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Volume 25, Number 3—March 2019
Synopsis

University-Based Outbreaks of Meningococcal Disease Caused by Serogroup B, United States, 2013–2018

Heidi M. SoetersComments to Author , Lucy A. McNamara, Amy E. Blain, Melissa Whaley, Jessica R. MacNeil, Susan Hariri, Sarah A. Mbaeyi, and for the Serogroup B Meningococcal Disease University Outbreak Group
Author affiliations: Centers for Disease Control and Prevention, Atlanta, Georgia, USA

Main Article

Table 1

University-based outbreaks of meningococcal disease caused by serogroup B, United States, 2013–2018

State of university
Outbreak period
No. cases (deaths)
Approximate no. undergraduates
Clonal complex of outbreak strain
Sequence type of outbreak strain
References
New Jersey 2013 Mar–2014 Mar 9 (1)* 5,000 41/44 409 (15,16)
California 2013 Nov 4† 19,000 32 32 (17)
Rhode Island 2015 Jan–Feb 2 3,700 Unassigned 9069 (1821)
Oregon 2015 Jan–May 7 (1)‡ 20,000 32 32 (22,23)
California 2016 Jan–Feb 5,000 32 11910 (24)
New Jersey 2016 Mar–Apr 2 35,000 11 11 (25)
Wisconsin 2016 Oct 3 30,000 32 11556 (26,27)
Oregon 2016 Nov–2017 Nov 5 25,000 32 32 (28)
Massachusetts¶ 2017 Oct–2018 Feb 3 26,000 41/44 41 (29)
Pennsylvania 2017 Nov 2# 3,600 32** 8758**

*Two of the cases occurred in close contacts of undergraduate students at the outbreak-affected university: 1 in a high school student who stayed in an undergraduate dormitory and 1 in a student at a different university.
†One additional associated case that occurred in March 2013 was identified after retrospective case review. An additional case occurred 2 years later in a close contact of an undergraduate student who may have been connected to this outbreak.
‡One case occurred in a close contact of undergraduate students at the outbreak-affected university.
§One additional suspected case with inconclusive lab results occurred in February 2016 in a student previously vaccinated with 2 doses of MenB vaccine and who received antimicrobial chemoprophylaxis the day before symptom onset.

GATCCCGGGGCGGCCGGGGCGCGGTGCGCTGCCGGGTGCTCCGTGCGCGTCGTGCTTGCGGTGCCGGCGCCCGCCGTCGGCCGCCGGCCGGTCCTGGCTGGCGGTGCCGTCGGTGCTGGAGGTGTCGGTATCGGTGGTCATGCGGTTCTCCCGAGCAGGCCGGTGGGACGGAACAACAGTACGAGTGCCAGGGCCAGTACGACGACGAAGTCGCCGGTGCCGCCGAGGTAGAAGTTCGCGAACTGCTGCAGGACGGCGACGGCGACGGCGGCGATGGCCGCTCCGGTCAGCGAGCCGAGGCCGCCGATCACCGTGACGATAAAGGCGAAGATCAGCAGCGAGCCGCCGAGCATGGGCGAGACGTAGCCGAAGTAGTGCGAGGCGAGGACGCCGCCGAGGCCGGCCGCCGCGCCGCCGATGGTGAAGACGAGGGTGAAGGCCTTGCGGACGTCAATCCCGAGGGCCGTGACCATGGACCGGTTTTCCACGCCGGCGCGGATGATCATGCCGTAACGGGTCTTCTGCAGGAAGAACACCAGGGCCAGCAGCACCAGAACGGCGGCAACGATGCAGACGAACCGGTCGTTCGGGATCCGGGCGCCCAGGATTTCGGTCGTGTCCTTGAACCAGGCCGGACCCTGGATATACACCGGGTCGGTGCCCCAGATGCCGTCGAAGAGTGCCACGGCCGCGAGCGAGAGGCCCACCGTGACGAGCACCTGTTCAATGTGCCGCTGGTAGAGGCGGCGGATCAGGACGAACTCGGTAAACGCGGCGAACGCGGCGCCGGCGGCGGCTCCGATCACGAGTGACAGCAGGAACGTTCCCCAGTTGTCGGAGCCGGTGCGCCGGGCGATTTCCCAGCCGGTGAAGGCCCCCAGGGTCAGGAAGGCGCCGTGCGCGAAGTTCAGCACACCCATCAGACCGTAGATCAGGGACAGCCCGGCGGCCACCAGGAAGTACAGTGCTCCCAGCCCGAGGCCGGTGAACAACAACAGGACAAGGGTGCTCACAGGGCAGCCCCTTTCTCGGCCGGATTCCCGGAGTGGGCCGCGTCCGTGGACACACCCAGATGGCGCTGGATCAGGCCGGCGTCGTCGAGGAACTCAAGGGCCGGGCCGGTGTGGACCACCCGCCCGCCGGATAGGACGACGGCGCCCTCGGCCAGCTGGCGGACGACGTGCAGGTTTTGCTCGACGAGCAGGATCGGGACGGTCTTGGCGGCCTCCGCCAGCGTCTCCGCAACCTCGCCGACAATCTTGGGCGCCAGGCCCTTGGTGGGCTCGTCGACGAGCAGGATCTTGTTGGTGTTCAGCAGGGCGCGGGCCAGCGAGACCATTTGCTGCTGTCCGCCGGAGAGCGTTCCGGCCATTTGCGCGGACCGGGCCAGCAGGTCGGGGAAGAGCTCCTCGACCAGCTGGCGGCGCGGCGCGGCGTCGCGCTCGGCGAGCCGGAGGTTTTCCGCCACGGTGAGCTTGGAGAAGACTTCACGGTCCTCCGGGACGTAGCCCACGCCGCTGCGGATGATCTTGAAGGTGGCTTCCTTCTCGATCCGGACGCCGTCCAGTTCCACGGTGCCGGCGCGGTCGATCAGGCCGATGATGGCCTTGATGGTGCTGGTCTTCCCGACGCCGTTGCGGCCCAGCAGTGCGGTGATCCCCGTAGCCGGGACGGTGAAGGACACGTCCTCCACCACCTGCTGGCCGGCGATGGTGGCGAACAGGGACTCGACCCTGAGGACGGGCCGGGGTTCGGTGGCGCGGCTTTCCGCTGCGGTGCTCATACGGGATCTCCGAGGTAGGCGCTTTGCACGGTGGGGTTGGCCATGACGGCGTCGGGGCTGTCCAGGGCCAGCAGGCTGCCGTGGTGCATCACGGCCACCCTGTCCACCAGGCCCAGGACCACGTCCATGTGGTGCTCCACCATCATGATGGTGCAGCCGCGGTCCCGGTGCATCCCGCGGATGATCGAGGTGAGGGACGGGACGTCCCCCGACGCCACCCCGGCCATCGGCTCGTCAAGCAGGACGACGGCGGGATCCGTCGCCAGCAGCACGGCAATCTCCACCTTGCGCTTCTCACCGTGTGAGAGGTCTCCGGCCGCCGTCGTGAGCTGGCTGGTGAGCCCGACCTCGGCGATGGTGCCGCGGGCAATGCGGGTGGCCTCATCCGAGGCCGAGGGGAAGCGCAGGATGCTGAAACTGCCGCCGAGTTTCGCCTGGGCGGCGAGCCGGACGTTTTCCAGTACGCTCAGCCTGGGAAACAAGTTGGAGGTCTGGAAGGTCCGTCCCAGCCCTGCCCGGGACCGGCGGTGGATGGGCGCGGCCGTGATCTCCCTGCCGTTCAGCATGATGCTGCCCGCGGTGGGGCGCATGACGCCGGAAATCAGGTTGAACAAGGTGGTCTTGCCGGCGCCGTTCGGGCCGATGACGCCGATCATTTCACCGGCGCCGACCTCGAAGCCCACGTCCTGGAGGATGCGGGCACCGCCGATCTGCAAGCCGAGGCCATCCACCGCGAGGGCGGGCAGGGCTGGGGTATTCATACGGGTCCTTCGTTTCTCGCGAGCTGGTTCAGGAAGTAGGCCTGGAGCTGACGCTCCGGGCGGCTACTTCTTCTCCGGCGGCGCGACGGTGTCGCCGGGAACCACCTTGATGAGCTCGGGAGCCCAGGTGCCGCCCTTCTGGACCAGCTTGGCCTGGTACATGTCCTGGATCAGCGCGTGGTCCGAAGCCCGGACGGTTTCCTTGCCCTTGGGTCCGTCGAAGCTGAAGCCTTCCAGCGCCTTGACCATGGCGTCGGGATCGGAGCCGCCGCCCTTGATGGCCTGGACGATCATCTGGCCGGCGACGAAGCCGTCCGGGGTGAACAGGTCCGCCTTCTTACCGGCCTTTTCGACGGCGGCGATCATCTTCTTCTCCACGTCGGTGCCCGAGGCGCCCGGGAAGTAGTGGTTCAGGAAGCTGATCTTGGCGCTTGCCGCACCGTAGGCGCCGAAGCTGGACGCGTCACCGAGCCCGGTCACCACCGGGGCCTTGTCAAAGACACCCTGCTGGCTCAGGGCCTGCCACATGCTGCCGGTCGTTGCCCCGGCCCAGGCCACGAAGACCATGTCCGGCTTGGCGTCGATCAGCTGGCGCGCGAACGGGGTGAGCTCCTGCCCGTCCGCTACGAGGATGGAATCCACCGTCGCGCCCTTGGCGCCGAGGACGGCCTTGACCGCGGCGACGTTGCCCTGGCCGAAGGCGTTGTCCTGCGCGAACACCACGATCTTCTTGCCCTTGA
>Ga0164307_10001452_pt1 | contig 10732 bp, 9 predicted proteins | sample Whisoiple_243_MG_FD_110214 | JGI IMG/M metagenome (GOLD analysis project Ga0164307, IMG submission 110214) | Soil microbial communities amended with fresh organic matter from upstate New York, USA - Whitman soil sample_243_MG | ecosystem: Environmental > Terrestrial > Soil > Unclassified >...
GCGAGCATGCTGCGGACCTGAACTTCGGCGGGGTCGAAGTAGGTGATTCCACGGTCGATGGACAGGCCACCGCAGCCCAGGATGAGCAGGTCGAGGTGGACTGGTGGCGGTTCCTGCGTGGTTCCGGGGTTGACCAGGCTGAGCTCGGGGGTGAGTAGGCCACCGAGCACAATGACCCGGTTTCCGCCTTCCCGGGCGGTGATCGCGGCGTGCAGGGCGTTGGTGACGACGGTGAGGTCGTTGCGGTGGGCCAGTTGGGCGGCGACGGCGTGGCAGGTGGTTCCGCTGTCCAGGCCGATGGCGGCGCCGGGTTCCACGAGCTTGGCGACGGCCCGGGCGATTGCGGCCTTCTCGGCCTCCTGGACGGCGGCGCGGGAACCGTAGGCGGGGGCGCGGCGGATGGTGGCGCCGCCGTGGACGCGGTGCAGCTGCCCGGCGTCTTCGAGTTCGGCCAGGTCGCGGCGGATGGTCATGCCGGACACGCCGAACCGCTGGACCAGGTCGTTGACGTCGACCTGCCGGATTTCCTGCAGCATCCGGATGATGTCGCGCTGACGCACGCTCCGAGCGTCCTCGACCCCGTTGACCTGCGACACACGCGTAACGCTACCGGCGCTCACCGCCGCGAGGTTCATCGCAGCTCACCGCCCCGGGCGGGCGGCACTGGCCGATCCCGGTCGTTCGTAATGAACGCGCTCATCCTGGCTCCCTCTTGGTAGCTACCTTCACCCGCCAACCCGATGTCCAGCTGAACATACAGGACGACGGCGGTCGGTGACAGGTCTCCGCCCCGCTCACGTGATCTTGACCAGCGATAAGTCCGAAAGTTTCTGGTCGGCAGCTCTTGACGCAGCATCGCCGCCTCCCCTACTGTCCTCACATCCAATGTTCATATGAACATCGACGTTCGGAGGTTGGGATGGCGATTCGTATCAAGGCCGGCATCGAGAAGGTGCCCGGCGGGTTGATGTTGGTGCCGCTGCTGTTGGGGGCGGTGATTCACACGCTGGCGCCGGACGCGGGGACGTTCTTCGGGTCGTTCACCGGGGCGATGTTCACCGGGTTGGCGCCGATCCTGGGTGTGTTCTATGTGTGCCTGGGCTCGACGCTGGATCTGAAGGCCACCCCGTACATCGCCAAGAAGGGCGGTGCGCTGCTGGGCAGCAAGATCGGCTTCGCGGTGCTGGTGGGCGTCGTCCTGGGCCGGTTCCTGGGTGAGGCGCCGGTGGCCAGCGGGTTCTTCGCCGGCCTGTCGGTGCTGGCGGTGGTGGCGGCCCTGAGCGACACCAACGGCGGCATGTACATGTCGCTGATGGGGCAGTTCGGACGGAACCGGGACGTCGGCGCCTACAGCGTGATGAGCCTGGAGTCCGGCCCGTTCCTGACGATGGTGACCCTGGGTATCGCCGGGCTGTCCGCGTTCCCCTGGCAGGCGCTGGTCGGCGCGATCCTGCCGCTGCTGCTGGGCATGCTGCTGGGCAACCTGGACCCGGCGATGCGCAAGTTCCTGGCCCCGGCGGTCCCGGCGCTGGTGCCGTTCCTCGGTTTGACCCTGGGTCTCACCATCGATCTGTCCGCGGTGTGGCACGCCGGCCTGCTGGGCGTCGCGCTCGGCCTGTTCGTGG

¶Cases occurred at 2 universities in a college consortium in the same geographic area. The first 2 cases occurred at University 1 and the third case occurred at University 2.
#Cases were close contacts and members of the same athletic team.
**An isolate was available for only 1 of the 2 cases, so typing results refer to the single case isolate.

Main Article

References
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Main Article

1Members of the group are listed at the end of this article.

Page created: February 19, 2019
Page updated: February 19, 2019
Page reviewed: February 19, 2019
The conclusions, findings, and opinions expressed by authors contributing to this journal do not necessarily reflect the official position of the U.S. Department of Health and Human Services, the Public Health Service, the Centers for Disease Control and Prevention, or the authors' affiliated institutions. Use of trade names is for identification only and does not imply endorsement by any of the groups named above.
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